While it is easy to start taking mental health medicine, withdrawing from them safely is not so easy. It is important to exert caution when doing so.
Despite mental health medicines like Antidepressants and Antipsychotics not being addictive, this doesn’t mean that a person can withdraw abruptly.
Withdrawing in a safe manner from these medicines is important. This article takes a look at everything you need to know about withdrawing from mental health medicines.
What is drug withdrawal?
Withdrawal refers to the process where a person stops taking a medicine. For mental health, this means after a course of medication treatment, a person decides to stop taking their medicine.
For example, someone that had a diagnosis of Depression may be prescribed antidepressants. But after taking them for six months, they feel well enough to stop taking them. Therefore, they decide to slowly wean off the medicine. This is the process of withdrawal.
The best way to withdraw from mental health medicines
It is important to withdraw from mental health medicines safely. This involves gradually lowering your dose over a period of weeks or months – depending on the dose.
Doing so slowly is even more important when you are on a high dose. We will discuss later what happens if you suddenly stop taking medicine “cold turkey”.
The process of slowly withdrawing from a medicine is called “tapering”. Tapering represents the most effective way of withdrawing from mental health medicines.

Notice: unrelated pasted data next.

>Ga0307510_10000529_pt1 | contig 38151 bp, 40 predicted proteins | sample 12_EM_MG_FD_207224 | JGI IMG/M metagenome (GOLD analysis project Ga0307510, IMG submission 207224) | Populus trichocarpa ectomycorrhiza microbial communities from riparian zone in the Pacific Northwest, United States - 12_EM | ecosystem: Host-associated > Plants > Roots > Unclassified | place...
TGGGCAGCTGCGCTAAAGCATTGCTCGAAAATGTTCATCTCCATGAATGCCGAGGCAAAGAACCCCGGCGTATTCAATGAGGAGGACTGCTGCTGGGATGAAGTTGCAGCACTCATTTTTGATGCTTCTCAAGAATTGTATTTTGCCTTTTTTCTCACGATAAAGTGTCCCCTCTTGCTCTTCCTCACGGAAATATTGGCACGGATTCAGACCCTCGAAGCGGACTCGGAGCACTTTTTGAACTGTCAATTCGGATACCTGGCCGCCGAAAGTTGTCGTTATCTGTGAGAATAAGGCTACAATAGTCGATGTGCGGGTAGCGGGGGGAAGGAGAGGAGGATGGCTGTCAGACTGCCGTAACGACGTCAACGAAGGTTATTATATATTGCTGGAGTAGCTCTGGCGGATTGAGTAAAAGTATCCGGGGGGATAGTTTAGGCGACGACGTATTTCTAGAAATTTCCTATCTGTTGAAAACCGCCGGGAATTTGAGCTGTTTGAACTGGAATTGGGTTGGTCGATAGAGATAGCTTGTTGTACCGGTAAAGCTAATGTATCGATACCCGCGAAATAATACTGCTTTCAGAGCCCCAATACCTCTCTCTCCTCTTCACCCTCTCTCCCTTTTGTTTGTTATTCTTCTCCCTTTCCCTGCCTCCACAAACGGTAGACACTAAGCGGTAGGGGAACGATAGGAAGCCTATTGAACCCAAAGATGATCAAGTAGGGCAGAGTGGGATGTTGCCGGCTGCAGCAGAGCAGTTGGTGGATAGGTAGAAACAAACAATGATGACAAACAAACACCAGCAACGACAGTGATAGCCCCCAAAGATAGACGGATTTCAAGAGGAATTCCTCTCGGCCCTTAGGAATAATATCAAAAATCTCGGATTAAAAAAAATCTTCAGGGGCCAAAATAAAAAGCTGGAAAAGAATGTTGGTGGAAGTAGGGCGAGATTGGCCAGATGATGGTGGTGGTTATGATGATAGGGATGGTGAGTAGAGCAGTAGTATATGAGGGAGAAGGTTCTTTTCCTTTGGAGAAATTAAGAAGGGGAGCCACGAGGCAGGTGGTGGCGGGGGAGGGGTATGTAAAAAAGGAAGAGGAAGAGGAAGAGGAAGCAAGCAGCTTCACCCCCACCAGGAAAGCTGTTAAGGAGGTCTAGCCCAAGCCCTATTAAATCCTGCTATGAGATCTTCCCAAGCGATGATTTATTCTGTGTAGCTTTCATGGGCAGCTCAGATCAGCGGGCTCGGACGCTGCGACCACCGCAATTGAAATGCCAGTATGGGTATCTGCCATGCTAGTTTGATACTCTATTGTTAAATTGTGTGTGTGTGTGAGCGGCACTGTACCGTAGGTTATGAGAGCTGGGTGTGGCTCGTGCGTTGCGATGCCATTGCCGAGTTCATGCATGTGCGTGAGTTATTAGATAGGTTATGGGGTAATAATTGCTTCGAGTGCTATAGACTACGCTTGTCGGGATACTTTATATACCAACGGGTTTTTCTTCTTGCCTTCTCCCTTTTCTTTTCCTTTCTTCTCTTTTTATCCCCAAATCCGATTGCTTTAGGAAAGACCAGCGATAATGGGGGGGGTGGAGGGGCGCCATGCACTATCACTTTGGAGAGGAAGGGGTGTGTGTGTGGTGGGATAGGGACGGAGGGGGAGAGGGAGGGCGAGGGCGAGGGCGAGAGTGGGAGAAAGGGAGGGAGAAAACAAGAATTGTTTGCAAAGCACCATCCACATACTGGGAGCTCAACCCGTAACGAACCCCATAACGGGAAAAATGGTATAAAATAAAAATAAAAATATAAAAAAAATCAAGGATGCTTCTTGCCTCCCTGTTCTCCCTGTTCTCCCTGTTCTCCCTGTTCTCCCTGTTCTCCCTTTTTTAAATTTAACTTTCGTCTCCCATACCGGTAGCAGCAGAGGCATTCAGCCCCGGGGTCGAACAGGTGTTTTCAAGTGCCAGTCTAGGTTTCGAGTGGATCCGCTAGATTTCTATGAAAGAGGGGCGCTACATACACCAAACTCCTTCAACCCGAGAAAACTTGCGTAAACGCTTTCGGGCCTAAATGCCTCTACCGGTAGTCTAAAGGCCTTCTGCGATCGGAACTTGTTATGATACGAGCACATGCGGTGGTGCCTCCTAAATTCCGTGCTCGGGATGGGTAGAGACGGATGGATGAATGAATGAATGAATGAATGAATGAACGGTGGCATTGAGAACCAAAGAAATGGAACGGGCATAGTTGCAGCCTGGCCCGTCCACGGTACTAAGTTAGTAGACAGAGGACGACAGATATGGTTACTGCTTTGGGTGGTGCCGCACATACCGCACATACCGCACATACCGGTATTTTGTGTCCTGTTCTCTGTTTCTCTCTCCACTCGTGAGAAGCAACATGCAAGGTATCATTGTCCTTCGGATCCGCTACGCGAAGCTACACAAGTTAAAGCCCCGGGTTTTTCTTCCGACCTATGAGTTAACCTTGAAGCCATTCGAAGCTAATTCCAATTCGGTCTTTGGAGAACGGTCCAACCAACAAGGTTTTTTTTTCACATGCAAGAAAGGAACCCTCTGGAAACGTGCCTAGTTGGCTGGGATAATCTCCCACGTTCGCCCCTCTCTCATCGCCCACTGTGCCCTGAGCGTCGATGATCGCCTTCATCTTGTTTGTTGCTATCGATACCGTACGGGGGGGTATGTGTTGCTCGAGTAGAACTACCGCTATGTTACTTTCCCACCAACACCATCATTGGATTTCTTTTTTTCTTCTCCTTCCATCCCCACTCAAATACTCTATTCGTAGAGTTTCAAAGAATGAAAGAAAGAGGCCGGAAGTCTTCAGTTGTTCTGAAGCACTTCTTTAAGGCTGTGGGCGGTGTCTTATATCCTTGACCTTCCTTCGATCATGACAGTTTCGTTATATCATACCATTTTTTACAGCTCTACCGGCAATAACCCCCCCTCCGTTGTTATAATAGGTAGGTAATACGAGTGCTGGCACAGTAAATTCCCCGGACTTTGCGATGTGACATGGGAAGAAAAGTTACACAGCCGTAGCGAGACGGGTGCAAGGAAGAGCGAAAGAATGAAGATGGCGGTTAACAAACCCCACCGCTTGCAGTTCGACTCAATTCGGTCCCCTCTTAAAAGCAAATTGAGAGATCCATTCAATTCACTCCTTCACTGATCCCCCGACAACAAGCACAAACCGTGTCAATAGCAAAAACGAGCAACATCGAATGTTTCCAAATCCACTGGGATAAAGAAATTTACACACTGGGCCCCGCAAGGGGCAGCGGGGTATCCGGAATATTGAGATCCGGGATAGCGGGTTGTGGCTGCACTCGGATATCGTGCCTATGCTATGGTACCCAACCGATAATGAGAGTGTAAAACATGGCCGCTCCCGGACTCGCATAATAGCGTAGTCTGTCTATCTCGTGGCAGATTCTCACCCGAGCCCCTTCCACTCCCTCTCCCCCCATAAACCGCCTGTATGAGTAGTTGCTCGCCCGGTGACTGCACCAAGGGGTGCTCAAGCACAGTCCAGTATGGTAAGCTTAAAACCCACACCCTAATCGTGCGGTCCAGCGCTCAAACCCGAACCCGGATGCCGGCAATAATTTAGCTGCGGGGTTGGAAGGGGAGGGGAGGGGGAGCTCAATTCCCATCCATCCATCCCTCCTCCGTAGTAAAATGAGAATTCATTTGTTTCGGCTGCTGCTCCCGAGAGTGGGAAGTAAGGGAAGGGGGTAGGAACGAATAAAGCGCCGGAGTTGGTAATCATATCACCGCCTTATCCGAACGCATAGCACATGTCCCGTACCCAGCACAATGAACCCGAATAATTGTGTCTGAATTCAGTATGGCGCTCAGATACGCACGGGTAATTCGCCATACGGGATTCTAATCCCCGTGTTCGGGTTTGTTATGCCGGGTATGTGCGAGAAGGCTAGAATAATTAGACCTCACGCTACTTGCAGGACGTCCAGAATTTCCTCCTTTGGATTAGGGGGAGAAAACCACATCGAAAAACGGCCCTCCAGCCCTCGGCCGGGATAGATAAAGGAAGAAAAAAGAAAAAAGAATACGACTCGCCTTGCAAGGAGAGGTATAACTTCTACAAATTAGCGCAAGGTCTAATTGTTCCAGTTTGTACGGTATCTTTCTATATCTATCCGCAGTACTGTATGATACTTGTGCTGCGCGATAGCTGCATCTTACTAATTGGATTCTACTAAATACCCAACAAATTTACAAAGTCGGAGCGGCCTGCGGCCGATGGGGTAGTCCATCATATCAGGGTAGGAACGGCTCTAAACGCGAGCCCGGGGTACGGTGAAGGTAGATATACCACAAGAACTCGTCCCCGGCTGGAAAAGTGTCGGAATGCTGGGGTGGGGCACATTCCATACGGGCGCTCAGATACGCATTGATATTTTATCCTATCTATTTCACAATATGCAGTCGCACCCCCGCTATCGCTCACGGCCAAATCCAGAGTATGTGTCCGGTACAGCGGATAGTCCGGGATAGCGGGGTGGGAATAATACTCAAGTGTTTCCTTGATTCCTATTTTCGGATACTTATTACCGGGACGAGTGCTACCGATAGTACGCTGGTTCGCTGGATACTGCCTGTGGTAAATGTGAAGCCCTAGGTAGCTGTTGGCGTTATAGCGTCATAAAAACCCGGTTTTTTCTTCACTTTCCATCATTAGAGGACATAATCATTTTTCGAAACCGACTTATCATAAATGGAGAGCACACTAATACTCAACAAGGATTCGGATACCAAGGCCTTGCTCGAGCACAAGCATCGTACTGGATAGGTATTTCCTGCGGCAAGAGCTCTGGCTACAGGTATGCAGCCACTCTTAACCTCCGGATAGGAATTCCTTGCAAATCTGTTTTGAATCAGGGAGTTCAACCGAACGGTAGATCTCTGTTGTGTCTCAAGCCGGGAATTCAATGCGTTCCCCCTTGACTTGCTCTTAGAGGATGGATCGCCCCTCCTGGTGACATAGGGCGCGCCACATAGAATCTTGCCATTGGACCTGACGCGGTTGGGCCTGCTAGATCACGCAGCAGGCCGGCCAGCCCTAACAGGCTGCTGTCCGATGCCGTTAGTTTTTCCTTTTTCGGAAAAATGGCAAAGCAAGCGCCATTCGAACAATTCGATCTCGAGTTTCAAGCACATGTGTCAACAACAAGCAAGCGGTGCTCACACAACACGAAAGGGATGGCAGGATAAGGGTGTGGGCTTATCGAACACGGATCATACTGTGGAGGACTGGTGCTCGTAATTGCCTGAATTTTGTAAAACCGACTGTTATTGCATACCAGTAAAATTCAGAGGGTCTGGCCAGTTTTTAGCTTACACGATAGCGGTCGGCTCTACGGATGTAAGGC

For example, if a person is taking the antidepressant Paroxetine (Paxil) at a 40mg dose, they should gradually decrease their dose if they wish to withdraw. They may go down to 30mg, and then after 3-6 months, drop down to 20mg. Then, they could drop down to 10mg after another 3-6 months, before dropping down to 5mg, and then stopping altogether.
As your brain becomes used to the medicine, it is important to withdraw slowly. This will help to stop withdrawal symptoms appearing.
What happens if you abruptly withdraw from mental health medicines?
Withdrawal symptoms are common in those that suddenly stop taking mental health medicines. This is sometimes also known as “discontinuation syndrome”.
While some people can abruptly stop taking medicine and are fine, the majority will face problems. These problems can range from mild to severe.
Abruptly stopping will often result in the original symptoms appearing again. It is likely to impact your mental state.
Common symptoms associated with abruptly withdrawing from mental health medicines include:
- Brain zaps
- Sleep problems
- Stomach issues
An important factor in withdrawal is looking out for the “half-life” of a medicine. A half-life of a medicine refers to how quickly the drug leaves your body. Medicines with a short half-life are typically harder to withdraw from.
When is a good time to withdraw from mental health medicines?
There is no right answer when it comes to the timing of withdrawing from mental health medicines. It is a personal choice that each individual should make for themselves.
However, you can take the advice of others on board. For example, if those around you have said about how your mental wellbeing seems to have improved, or that you appear happier, this could be a sign you are ready to leave mental health medicines behind.
Weighing up the positives of negatives of stopping taking medicine is important. Writing up a list of these can help you make up your mind.